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Robert Paul and the Origins of British Cinema$
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Ian Christie

Print publication date: 2019

Print ISBN-13: 9780226105628

Published to Chicago Scholarship Online: September 2020

DOI: 10.7208/chicago/9780226610115.001.0001

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PRINTED FROM CHICAGO SCHOLARSHIP ONLINE (www.chicago.universitypressscholarship.com). (c) Copyright University of Chicago Press, 2021. All Rights Reserved. An individual user may print out a PDF of a single chapter of a monograph in CHSO for personal use.date: 27 July 2021

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An Engineer’s Education

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Source:
Robert Paul and the Origins of British Cinema
Author(s):

Ian Christie

Publisher:
University of Chicago Press
DOI:10.7208/chicago/9780226610115.003.0002

Robert Paul was the oldest of five children, born to a London shipping agent and a clergyman’s daughter in Islington in 1869. The family moved around London, while Robert seems to have been the only one to benefit from a public school education at the City of London, which was also among the first in Britain to offer science. He progressed to a new college, the Finsbury Technical, bringing him into contact with electrical pioneers such as Silvanus Thompson and William Ayrton, who would help him start in business on his own account in 1891, repairing and soon inventing instruments for the emerging electricity industry. By the end of 1895, both Paul and his former associate Acres were at work developing projectors that functioned like magic lanterns, throwing moving pictures on a screen. Paul premiered his Theatrograph in February 1896 on the same day as the first Lumière Cinématographe demonstration in London. Another of his shows led to Paul being hired to screen a programme at Olympia, soon followed by his projector appearing at the Egyptian Hall on Piccadilly, and then at the Alhambra music hall, next door to the Cinématographe at the Empire, both in Leicester Square.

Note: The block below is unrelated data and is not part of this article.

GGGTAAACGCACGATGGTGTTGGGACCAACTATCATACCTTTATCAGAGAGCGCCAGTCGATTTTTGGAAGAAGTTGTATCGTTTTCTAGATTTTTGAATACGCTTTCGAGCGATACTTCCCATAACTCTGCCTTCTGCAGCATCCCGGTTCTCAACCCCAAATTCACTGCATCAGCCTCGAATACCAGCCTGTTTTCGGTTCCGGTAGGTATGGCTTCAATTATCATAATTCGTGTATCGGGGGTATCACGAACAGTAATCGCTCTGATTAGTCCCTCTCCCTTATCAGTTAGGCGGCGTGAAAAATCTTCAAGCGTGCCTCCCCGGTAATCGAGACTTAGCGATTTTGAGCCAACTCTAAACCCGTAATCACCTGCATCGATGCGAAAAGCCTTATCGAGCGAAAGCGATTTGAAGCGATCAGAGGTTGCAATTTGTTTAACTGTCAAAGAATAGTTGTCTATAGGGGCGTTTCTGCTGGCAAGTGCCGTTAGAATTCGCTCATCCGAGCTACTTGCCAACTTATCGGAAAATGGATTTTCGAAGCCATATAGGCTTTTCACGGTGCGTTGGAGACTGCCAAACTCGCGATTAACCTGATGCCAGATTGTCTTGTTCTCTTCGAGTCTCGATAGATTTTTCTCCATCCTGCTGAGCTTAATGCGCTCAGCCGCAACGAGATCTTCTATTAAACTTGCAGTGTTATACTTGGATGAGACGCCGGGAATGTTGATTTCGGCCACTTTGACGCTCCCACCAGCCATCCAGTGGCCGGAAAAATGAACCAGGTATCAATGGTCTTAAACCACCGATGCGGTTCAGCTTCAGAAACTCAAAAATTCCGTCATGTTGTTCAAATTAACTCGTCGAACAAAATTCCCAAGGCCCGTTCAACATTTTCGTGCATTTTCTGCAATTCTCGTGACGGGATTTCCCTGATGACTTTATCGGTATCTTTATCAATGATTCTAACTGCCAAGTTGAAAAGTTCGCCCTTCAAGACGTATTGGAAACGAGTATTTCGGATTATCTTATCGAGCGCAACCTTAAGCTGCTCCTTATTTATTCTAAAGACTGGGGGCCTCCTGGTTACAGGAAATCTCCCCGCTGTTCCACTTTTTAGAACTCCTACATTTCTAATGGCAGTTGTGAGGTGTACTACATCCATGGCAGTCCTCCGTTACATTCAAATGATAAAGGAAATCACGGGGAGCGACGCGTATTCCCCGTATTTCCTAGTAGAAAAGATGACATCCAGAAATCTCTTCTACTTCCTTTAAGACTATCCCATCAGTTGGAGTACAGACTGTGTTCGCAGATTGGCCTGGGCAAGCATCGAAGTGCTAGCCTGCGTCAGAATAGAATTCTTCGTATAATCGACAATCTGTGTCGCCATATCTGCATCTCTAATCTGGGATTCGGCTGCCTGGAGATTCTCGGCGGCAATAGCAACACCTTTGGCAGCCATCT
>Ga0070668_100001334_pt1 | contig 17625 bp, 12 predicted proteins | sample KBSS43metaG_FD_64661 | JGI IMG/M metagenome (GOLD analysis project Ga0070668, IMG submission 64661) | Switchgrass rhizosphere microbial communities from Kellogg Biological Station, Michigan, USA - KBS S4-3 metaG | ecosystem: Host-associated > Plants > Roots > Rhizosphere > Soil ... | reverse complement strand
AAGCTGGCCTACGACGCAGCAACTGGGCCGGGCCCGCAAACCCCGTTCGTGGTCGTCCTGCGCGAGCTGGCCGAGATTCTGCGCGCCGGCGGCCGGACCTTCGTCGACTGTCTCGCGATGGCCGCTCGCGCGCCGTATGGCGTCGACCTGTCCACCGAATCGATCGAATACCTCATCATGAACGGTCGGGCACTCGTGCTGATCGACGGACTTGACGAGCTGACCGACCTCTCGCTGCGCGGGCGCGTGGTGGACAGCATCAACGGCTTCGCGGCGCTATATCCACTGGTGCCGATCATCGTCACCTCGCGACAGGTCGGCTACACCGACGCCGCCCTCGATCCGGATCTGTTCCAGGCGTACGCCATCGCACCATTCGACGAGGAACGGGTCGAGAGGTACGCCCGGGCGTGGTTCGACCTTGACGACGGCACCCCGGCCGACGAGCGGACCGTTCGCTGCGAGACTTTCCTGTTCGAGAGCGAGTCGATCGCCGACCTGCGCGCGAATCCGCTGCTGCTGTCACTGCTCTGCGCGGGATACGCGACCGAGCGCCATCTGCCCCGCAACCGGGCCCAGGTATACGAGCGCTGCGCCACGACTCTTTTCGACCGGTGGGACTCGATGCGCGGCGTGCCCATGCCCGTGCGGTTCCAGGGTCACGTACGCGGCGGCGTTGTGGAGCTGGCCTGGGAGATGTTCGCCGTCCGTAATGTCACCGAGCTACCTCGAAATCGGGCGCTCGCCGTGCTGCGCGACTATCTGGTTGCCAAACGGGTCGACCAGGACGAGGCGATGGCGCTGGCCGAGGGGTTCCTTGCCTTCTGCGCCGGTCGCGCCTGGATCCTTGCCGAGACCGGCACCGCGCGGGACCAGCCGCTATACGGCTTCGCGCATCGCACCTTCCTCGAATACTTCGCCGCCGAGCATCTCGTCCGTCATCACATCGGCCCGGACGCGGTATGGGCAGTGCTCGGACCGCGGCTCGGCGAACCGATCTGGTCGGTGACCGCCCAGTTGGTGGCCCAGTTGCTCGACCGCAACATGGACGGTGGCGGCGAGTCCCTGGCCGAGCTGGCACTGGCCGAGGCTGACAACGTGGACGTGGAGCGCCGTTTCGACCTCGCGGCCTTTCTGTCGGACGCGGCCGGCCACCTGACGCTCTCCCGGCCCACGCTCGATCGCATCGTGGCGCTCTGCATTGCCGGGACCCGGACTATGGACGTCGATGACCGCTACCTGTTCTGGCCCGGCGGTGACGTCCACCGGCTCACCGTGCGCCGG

Keywords:   City of London School, Silvanus Thompson, William Ayrton, Theatrograph, Olympia, Egyptian Hall, Alhambra, cinematographe

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